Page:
Fidelias opened the door of the room and stepped aside, letting in a haze of smoke and incense, the sound of reed pipes, and the low murmur of human sound that drifted through the halls of the brothel like cheap perfume. The cloaked and hooded figure on the other side slipped into the room and drew back her hood. Invidia Aquitaine looked around the room, her expression remote, and while she felt around her for any intrusive furycraftings, Fidelias shut and locked the door.
Lady Invidia nodded to herself in satisfaction, and Fidelias felt her own furycraftings rise up to keep their conversation private. Her voice was low, tense. "What happened? The streets were a madhouse of rumors."
"Kalare's men followed them back to Sir Nedus's manor," Fidelias reported. "Three cutters and an archer. They attacked as Isana dismounted from the carriage."
Invidia looked at the very still form lying on the room's bed. "And?"
"Sir Nedus was killed, along with Serai and the coachmen. The Steadholder was shot."
Invidia's cold, hard gaze flicked to Fidelias. "The assassins?"
"Dead. Sir Nedus killed the cutters, but the archer was well hidden. It took me longer than I thought to find him and kill him."
"And the Steadholder was shot as a result." Invidia crossed the room to the bed, staring down at the pale, unconscious face of Isana of Calderon. "How badly is she wounded?"
"Barring infection, she'll live, even without crafting. She was very lucky. I've removed the arrow and cleaned and dressed the wound." He shrugged. "I can't imagine she'll be very comfortable when she wakes up, though."
Invidia nodded. "We'll have to get her into a bath as soon as possible. Kalare's people won't give up now. Better if she's not an invalid." She frowned. "And I suppose it might engender some feeling of gratitude."
Fidelias arched an eyebrow. "For something she could do herself, once awake?"
Invidia shrugged a shoulder. "For offering her something Gaius did not: safety. She was here at his bidding, I am certain. Whatever has happened, the simple fact that he did not provide her with sufficient protection will weigh heavily against him."
"Against Gaius does not necessarily mean toward you, Your Grace," Fidelias pointed out. "If she is like many holders, she will wish to have nothing to do with any ranking nobility-much less with the wife of the man who orchestrated the attack that nearly destroyed her home and family."
"That wasn't personal," Invidia said.
"For Isana it was," Fidelias said.
She waved a hand and sighed. "I know, I know. When I met her at Kalare's garden party, I thought for a moment that she was about to assault me. I tried to warn them that they were in danger and that Serai's identity might be known. I had thought that they listened. They left quite quickly."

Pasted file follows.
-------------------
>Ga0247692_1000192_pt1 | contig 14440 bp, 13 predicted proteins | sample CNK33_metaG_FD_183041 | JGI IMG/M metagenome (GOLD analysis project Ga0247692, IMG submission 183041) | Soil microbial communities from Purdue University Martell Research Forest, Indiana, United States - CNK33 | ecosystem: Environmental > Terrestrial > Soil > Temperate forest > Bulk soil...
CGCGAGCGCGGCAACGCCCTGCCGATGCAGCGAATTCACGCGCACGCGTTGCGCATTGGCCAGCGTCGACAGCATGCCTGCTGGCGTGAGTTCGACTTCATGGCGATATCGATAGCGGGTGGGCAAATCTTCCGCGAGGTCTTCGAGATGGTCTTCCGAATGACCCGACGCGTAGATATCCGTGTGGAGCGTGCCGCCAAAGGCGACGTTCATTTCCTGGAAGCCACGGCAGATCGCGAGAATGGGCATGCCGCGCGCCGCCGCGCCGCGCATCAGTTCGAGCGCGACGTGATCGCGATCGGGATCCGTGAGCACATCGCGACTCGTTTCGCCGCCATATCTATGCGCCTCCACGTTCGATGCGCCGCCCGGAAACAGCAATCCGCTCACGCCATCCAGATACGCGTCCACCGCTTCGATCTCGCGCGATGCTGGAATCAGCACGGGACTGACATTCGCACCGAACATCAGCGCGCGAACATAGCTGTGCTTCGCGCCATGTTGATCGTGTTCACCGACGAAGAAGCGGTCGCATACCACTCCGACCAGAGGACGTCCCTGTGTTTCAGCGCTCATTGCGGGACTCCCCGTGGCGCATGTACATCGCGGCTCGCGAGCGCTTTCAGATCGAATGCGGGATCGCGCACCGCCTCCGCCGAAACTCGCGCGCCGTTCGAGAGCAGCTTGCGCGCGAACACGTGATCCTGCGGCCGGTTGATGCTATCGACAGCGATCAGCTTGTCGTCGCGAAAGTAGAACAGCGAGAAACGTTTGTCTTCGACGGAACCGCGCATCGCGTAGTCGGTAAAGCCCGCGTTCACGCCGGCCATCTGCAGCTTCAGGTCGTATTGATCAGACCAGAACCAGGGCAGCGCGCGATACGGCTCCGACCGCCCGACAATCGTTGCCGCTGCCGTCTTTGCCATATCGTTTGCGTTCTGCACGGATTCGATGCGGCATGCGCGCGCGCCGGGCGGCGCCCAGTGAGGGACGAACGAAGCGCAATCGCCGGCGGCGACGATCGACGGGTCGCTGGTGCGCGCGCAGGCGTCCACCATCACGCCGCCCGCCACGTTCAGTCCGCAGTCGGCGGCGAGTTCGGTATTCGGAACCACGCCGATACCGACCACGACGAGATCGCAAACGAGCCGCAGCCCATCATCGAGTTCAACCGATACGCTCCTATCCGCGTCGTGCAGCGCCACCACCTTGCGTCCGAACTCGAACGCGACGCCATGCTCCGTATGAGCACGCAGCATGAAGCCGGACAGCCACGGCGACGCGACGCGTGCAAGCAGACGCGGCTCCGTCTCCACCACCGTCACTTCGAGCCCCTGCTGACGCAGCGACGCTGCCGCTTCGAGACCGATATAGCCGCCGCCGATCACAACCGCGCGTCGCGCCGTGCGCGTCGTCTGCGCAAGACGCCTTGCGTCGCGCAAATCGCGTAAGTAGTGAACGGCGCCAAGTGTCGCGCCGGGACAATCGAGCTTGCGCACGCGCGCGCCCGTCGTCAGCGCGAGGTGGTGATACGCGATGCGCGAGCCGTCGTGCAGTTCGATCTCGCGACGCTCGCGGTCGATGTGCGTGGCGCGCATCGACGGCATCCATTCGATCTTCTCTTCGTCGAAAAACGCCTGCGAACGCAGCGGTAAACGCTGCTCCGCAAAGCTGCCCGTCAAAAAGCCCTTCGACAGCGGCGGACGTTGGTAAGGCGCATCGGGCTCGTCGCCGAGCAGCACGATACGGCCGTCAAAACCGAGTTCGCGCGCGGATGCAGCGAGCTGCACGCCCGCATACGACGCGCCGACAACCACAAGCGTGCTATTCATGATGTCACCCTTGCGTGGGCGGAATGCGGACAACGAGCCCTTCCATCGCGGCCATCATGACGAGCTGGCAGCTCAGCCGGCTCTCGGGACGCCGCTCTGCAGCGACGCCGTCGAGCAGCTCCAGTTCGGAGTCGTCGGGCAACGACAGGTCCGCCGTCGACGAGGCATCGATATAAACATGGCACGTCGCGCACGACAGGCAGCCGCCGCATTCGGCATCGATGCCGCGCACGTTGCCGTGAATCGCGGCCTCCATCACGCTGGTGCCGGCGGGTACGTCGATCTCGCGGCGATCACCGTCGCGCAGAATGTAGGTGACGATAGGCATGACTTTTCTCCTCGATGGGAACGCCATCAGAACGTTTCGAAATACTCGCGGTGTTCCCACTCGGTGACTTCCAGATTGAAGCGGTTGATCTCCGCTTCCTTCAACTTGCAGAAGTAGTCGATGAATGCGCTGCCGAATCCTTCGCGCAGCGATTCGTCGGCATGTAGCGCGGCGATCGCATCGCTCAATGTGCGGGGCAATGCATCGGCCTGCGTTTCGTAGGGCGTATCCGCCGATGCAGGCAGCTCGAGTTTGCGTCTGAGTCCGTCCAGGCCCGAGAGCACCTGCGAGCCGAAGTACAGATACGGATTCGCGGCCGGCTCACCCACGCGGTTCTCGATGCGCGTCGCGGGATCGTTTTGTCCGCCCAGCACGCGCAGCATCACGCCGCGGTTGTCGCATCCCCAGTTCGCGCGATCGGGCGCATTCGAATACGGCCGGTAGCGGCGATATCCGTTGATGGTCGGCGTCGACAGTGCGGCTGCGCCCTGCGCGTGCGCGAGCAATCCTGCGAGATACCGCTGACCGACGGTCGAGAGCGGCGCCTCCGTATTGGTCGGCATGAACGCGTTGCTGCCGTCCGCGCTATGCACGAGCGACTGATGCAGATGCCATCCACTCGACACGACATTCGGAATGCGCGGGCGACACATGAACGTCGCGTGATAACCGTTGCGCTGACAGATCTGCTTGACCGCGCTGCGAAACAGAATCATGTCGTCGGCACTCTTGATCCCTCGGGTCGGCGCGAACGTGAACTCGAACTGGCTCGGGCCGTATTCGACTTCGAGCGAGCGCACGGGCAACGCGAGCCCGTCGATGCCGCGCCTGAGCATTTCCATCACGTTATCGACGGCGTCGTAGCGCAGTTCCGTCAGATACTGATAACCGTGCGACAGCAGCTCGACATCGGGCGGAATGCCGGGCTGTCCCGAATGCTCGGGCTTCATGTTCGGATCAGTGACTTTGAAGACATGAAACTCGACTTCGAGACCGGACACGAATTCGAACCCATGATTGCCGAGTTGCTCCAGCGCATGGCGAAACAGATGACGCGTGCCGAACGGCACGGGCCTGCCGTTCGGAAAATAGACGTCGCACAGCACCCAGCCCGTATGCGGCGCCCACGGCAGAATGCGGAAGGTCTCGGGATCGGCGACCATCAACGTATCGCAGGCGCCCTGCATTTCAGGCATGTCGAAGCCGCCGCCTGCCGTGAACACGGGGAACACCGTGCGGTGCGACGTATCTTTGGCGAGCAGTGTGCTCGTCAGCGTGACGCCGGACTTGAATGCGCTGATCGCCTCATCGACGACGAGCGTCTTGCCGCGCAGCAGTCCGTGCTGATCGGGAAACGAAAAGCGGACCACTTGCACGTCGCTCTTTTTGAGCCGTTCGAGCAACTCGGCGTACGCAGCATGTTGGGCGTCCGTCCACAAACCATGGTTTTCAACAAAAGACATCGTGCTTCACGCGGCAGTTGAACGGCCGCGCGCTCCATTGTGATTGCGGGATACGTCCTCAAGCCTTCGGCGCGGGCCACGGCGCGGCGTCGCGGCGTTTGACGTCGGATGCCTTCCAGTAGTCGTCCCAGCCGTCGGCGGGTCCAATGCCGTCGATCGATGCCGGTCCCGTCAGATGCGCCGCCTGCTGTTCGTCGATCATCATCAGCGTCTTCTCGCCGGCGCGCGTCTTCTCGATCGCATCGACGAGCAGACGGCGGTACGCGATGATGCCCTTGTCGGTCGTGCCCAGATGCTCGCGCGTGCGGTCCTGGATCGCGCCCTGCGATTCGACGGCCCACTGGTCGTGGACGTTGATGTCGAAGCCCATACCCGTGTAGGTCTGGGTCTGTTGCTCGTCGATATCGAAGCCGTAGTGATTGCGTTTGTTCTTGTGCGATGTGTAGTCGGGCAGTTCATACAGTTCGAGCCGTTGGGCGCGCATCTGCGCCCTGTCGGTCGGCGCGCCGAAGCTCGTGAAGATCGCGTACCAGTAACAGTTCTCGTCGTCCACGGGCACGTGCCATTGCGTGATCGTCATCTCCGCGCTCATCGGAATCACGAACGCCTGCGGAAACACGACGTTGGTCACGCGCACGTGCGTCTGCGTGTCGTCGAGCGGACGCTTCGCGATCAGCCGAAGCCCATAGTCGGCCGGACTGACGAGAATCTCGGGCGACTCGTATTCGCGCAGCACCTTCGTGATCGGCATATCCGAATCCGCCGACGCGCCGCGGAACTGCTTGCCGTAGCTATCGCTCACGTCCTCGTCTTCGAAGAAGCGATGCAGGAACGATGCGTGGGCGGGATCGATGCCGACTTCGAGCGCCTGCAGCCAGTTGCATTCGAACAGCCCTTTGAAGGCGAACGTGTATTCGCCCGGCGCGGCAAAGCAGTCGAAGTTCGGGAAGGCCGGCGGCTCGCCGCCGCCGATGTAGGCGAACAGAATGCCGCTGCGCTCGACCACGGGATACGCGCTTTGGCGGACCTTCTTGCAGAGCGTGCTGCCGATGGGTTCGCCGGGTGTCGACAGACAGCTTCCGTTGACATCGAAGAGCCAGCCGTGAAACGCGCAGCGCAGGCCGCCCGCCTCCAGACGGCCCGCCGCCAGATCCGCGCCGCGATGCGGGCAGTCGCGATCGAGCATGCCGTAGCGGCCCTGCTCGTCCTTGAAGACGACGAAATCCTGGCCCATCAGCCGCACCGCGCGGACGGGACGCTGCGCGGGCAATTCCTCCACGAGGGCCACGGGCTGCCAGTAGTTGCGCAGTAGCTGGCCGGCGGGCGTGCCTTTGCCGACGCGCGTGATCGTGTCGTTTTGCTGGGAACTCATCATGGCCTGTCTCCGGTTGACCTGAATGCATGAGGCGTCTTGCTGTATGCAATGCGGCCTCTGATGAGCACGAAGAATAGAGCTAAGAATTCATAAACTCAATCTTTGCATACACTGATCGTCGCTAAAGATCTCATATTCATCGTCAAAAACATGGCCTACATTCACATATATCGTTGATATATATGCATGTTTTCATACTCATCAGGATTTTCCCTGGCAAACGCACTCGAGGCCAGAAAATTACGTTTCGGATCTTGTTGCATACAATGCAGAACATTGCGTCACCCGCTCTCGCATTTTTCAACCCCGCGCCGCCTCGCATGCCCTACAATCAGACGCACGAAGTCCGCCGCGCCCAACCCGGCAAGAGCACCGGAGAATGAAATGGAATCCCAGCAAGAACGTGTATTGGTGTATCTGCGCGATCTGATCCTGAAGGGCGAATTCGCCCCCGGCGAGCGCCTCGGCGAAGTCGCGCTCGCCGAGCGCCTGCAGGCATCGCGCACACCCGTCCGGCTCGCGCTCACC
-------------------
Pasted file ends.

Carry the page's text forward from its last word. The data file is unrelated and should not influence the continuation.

"It might have been a moot point by then," Fidelias said. "In any case, we have to assume that Kalare will have his people looking for her when her body doesn't turn up."
Invidia nodded. "How secure is this location?"
"Not as much as I would like," Fidelias said. "I should have ample warning in the event I need to leave. That's as much as I can realistically expect without moving into the Deeps-or to your manor."
"Definitely not," Invidia said. "Kalare's bloodcrows haunt the Deeps, if your suspicion is correct-and it would be embarrassing for you to be discovered at my husband's manor. And I am sure that there are more than a few people looking for you. If the Cursors are not so rattled as you seem to think, they would make it a point to assume that if you were in town, you might well be in the manor."
Fidelias nodded. "I suggest, Your Grace, that you consider bringing Isana to your manor to stay, if not me."
"She does not care for me, dear spy."
Fidelias half smiled. "I promise you that she cares for me even less."
"I trust you to deal with that," Invidia replied. "I want you to care for her personally until she wakes. Do whatever you must-but make sure she understands her vulnerability before you contact me again." She paused for a moment. "The messages that she has been sending, the company she has kept. Isana has… the sense of a desperate woman about her. Find out why."
"She is unlikely to take me into her confidence," he said in a dry voice.
"If I am right, it might not matter," Invidia said. She drew the hood back over her face. "She is motivated by powerful emotions. I suspect that she believes her family is in danger. To protect them, she might willingly lend me her support."
"Perhaps," Fidelias agreed. "But I do not think that you will find her as forgiving as other players in the game, Your Grace. You and I understand the necessity of allying oneself today with the political opponent of yesterday. But for someone like her, you will always be the wife and helpmate of the man who attempted to destroy her home and kin. That is the way of folk in the country."
"She isn't in the country anymore, Fidelias. She needs to realize that. Impress it upon her if you can. Contact me when you judge her as willing as she is likely to be."
"She's critical to us, dear spy. If she is killed, the lords will understand that Kalare has won the round. If she appears to the Senate under Gaius's oversight, the First Lord will have controlled the situation. She must appear before the Senate, and in my lord husband's colors. Then we will have out-maneuvered Kalare and Gaius alike."
"I understand, Your Grace," Fidelias said. "But I don't know if this victory is possible."